Baby massage has a great number of benefits and some of them will be completely unique to you and your own baby. Here are some you may be interested to consider.
- Allows ‘time out’ from the stresses of the day for both parents (great for dads as well as mums!) and baby and gives an opportunity for one to one bonding time. Bonding is a “big” word! The one to one, focused, uninterrupted time sharing touch, eye contact, body smells, body sounds and voice helps you understand each other more deeply. It helps both you and your baby to be more aware of feelings you have about yourselves as individuals and for each other.
Massage time together helps build trust.
- Giving your baby massage can be a calming experience for both of you.
Massage stimulates the production of certain ‘feel good’ hormones including endorphins and oxytocin. Oxytocin in particular is ‘catchy’. So when your baby starts feeling a sense of bliss you are likely to too!
- Pain relief. Endorphins released with massage are a natural source of pain relief for the body. So if your baby is feeling sore (eg teething or suffering from some wind or colic) massage may soothe. In addition there are specific strokes for commonly experienced baby discomfits that can help to minimize distress.
- Enhances your baby’s awareness of their own body (eg size and location of body parts).
- Assists balance between ‘high’ muscle tone and ‘low’ muscle tone. Most of us tend to be a little unbalanced one way or another in terms of how we hold our posture and babies can be this way too. Some hold their bodies more tightly while others are ‘laid back’ and even overly relaxed. When we approach massage in a holistic manner we tend to add more stimulus for the ‘laid back’ baby and a more slow ‘deliberate’ approach for the ‘tense’ baby. Or you may find yourself adapting depending on the ‘mood’ arising on a particular occasion.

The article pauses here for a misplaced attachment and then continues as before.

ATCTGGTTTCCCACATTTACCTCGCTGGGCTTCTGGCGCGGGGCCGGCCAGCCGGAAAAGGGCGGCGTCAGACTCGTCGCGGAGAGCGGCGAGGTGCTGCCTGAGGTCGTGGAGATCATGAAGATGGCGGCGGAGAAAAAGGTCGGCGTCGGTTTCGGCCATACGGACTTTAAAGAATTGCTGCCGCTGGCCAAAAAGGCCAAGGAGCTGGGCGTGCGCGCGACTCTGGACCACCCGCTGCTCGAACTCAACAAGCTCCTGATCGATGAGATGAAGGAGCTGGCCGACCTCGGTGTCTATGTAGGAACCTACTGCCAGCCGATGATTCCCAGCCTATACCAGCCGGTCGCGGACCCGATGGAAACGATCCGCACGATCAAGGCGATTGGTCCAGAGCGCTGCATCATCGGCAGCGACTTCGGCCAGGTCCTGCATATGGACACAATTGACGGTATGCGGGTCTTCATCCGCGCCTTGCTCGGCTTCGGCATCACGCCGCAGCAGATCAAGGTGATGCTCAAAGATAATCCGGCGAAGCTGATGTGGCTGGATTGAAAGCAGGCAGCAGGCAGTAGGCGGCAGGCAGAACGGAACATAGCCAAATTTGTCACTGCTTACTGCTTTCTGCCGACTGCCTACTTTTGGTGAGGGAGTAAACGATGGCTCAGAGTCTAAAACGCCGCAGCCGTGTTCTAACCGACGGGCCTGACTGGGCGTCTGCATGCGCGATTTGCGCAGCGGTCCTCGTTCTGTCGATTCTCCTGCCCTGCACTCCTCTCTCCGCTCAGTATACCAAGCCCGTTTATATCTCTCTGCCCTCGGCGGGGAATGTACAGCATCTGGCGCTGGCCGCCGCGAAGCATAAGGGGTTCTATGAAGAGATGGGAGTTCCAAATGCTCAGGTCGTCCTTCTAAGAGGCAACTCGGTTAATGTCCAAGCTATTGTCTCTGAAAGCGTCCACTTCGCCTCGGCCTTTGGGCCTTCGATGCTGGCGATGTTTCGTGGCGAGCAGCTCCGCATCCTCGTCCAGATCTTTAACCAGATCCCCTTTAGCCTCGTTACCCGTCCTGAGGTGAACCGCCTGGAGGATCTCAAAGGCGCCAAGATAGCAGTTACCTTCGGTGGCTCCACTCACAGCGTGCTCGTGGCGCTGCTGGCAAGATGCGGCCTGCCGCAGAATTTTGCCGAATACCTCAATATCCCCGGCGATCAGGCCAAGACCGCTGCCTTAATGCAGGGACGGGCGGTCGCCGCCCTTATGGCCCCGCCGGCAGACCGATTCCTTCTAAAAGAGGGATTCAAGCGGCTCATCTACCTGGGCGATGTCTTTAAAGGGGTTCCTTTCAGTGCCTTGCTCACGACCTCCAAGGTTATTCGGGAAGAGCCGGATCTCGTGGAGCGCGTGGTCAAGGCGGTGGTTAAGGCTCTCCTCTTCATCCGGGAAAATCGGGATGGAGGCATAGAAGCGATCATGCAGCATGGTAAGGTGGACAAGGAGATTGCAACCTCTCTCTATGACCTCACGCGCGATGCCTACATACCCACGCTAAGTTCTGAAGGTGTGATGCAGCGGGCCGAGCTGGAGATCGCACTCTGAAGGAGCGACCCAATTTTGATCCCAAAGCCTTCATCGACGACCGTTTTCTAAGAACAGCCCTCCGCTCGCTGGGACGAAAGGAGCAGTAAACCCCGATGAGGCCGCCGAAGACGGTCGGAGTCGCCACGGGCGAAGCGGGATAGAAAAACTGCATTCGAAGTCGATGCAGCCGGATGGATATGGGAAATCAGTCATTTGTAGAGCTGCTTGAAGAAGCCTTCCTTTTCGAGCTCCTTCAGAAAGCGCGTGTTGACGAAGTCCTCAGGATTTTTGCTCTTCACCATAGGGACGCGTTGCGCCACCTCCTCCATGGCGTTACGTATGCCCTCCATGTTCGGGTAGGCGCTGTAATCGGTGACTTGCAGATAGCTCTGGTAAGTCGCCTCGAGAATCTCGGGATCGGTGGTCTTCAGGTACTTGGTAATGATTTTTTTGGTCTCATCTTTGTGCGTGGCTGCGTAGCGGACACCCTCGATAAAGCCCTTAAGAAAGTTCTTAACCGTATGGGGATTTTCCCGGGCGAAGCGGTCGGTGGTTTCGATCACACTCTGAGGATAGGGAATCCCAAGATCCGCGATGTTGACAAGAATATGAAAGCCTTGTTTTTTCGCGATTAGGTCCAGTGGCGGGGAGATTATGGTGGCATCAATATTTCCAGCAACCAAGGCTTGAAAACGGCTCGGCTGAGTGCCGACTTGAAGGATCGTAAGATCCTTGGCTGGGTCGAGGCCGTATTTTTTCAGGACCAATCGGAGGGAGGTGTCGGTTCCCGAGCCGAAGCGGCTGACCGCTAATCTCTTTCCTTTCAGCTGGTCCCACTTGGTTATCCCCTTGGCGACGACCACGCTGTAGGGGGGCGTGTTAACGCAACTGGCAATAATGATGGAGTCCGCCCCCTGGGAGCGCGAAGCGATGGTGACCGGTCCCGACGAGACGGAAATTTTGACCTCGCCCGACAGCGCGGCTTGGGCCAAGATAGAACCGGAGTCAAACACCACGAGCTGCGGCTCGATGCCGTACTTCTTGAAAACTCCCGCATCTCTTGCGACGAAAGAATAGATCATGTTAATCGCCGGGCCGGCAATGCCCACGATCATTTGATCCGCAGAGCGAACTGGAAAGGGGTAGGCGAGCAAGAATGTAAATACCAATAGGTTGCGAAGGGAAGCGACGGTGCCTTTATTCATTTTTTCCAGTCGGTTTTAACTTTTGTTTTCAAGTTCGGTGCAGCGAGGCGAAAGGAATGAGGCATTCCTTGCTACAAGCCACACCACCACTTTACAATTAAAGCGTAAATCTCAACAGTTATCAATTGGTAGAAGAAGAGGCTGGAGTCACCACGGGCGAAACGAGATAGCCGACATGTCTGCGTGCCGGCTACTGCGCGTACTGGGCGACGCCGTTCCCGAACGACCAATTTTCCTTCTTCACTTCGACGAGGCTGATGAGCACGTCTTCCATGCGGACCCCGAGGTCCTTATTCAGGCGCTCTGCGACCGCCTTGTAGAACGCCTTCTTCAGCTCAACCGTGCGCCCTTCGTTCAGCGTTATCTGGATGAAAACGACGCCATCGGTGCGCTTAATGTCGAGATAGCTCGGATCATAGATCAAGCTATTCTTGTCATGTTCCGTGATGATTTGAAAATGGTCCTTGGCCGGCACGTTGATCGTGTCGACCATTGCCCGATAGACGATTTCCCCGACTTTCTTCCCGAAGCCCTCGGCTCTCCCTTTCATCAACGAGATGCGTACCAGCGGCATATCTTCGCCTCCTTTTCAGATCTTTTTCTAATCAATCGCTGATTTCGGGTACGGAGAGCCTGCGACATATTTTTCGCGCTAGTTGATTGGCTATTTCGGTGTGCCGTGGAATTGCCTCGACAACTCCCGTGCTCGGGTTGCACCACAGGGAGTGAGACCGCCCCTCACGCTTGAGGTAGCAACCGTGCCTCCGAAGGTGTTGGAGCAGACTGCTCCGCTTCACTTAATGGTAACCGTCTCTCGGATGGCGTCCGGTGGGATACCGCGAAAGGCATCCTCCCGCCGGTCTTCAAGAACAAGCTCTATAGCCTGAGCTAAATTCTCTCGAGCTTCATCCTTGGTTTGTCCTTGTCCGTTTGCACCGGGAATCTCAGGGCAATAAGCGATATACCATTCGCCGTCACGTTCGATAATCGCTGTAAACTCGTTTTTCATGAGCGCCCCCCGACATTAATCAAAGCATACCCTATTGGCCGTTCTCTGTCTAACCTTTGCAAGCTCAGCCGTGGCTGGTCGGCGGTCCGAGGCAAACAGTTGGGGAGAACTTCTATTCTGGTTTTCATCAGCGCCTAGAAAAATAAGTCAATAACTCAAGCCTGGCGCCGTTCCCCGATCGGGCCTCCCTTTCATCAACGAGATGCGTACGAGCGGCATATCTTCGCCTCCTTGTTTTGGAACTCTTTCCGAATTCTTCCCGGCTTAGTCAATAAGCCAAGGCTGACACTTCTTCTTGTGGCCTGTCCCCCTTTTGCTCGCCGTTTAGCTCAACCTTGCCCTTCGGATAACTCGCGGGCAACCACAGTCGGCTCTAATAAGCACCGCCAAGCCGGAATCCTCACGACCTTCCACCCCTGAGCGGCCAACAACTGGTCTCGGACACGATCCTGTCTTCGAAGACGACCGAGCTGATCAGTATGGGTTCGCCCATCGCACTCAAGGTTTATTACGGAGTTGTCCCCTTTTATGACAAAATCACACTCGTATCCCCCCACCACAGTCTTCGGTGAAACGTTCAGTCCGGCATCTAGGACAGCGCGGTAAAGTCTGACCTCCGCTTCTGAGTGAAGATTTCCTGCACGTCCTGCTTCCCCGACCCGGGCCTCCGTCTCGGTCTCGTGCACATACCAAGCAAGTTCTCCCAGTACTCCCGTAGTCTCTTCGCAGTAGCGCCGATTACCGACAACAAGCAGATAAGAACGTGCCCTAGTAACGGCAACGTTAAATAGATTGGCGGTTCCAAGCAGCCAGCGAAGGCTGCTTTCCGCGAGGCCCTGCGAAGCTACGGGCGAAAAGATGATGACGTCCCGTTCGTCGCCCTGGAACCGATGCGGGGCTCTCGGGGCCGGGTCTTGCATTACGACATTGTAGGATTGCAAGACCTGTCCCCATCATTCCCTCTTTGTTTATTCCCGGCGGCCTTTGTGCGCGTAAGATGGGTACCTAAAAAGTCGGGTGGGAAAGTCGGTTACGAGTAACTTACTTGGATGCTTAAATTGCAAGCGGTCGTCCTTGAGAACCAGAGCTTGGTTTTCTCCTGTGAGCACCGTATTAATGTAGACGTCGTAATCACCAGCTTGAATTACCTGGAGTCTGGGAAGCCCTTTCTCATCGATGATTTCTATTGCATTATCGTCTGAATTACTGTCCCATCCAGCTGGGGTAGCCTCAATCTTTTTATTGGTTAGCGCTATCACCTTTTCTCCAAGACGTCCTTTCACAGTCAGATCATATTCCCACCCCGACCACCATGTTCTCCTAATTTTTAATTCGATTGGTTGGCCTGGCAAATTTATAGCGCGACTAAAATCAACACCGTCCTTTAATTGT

If your baby has special needs there may be a Certified Infant Massage Instructor in your area who can guide you (go to International Association of Infant Massage New Zealand or Australian website).
- Supports your baby’s ability to fulfil their individual developmental potential. Massage does this by supporting maturation of the nervous system, in turn assisting brain/body communication.
- Relieves physical and emotional stress in your baby. Babies who have had invasive procedures (eg medical care) and/or separation from family, a difficult birth or other event may carry anxiety about / or expressed through touch. Focused time during massage, ‘listening’ to your baby and approaching the massage with respect and sensitivity, can help to heal fear and rebuild trust and enjoyment of the ‘skin’ they live in.
- The experience of receiving massage helps your baby to be more aware of how to relieve own stress (eg through mum or dad jostling and stretching baby’s limbs your baby more readily learns to do this for themselves whenever they need it and it is a great way to release tension from the body).
- Massage may pave a smoother path through childhood illnesses because it supports a healthy immune system. Massage does this by assisting efficient circulation of blood and lymph around the body and also by engendering feelings of happiness!
- Giving massage to your baby helps them to discern what is ‘safe’ touch and therefore to recognise, as they are growing up, what is not. Vimala Schneider McClure, author of “Infant Massage, A Handbook for Loving Parents” wrote “recent findings indicate people whose infancy was secure, who were held and listened to, who had good eye contact with their parents, and who were generally cherished tend to have healthier relationships with others”.
- Massage may facilitate a peaceful sleep.
- Massage is a great way to let your baby know they are loved and cherished.
For more information see Baby Care
Contributed by Anne White
Nurse, Massage Therapist and IAIM Trained Infant Massage Instructor
Last Published* November, 2021
*Please note that the published date may not be the same as the date that the content was created and that information above may have changed since.